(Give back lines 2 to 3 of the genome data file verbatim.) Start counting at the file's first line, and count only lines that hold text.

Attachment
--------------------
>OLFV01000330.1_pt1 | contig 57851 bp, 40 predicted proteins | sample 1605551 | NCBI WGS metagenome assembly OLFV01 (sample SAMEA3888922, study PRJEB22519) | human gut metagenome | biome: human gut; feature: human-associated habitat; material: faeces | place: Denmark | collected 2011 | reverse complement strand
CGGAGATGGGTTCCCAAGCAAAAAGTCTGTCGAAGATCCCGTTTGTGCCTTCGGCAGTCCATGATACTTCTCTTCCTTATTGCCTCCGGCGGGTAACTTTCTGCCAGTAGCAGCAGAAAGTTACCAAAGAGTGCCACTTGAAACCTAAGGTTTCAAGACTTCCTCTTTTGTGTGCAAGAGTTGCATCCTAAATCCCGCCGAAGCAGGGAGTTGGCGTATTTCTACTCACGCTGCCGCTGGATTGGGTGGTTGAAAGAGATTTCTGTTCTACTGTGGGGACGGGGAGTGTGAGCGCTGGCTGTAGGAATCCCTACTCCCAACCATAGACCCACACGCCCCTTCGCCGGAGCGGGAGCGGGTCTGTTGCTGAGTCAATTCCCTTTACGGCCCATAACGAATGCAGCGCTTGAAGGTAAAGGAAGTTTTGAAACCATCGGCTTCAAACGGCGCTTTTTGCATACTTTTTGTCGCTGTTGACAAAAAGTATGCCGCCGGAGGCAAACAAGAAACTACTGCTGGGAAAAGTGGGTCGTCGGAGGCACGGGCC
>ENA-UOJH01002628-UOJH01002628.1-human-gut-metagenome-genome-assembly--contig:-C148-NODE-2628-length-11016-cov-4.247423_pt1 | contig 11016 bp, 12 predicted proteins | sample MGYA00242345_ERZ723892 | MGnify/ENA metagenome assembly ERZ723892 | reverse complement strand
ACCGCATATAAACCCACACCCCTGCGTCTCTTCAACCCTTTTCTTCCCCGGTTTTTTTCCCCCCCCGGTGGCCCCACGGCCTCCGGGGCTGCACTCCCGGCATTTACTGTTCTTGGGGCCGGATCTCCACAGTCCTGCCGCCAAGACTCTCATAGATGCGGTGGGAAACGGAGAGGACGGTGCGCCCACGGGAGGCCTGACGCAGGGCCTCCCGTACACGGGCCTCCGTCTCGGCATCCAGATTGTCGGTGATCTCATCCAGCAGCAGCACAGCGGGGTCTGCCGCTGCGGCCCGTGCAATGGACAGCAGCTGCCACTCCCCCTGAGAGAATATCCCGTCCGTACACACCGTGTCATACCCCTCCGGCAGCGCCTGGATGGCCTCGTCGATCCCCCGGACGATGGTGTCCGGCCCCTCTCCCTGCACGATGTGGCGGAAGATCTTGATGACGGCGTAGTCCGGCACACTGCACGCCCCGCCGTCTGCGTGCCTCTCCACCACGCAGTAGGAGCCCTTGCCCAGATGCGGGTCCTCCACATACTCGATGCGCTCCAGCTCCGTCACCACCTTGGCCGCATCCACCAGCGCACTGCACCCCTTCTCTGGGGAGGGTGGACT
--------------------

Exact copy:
CGGAGATGGGTTCCCAAGCAAAAAGTCTGTCGAAGATCCCGTTTGTGCCTTCGGCAGTCCATGATACTTCTCTTCCTTATTGCCTCCGGCGGGTAACTTTCTGCCAGTAGCAGCAGAAAGTTACCAAAGAGTGCCACTTGAAACCTAAGGTTTCAAGACTTCCTCTTTTGTGTGCAAGAGTTGCATCCTAAATCCCGCCGAAGCAGGGAGTTGGCGTATTTCTACTCACGCTGCCGCTGGATTGGGTGGTTGAAAGAGATTTCTGTTCTACTGTGGGGACGGGGAGTGTGAGCGCTGGCTGTAGGAATCCCTACTCCCAACCATAGACCCACACGCCCCTTCGCCGGAGCGGGAGCGGGTCTGTTGCTGAGTCAATTCCCTTTACGGCCCATAACGAATGCAGCGCTTGAAGGTAAAGGAAGTTTTGAAACCATCGGCTTCAAACGGCGCTTTTTGCATACTTTTTGTCGCTGTTGACAAAAAGTATGCCGCCGGAGGCAAACAAGAAACTACTGCTGGGAAAAGTGGGTCGTCGGAGGCACGGGCC
>ENA-UOJH01002628-UOJH01002628.1-human-gut-metagenome-genome-assembly--contig:-C148-NODE-2628-length-11016-cov-4.247423_pt1 | contig 11016 bp, 12 predicted proteins | sample MGYA00242345_ERZ723892 | MGnify/ENA metagenome assembly ERZ723892 | reverse complement strand